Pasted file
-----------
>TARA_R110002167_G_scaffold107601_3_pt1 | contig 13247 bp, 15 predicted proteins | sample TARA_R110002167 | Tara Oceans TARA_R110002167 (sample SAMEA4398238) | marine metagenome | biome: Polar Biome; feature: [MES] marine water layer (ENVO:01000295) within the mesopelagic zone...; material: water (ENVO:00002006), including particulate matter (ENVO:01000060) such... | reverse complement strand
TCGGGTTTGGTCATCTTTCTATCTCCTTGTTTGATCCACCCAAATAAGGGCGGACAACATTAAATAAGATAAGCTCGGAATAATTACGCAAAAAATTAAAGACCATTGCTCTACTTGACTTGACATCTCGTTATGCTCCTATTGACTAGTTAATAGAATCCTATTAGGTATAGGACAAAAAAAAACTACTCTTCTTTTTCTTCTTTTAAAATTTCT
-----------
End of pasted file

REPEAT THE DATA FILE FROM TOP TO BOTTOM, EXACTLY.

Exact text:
>TARA_R110002167_G_scaffold107601_3_pt1 | contig 13247 bp, 15 predicted proteins | sample TARA_R110002167 | Tara Oceans TARA_R110002167 (sample SAMEA4398238) | marine metagenome | biome: Polar Biome; feature: [MES] marine water layer (ENVO:01000295) within the mesopelagic zone...; material: water (ENVO:00002006), including particulate matter (ENVO:01000060) such... | reverse complement strand
TCGGGTTTGGTCATCTTTCTATCTCCTTGTTTGATCCACCCAAATAAGGGCGGACAACATTAAATAAGATAAGCTCGGAATAATTACGCAAAAAATTAAAGACCATTGCTCTACTTGACTTGACATCTCGTTATGCTCCTATTGACTAGTTAATAGAATCCTATTAGGTATAGGACAAAAAAAAACTACTCTTCTTTTTCTTCTTTTAAAATTTCT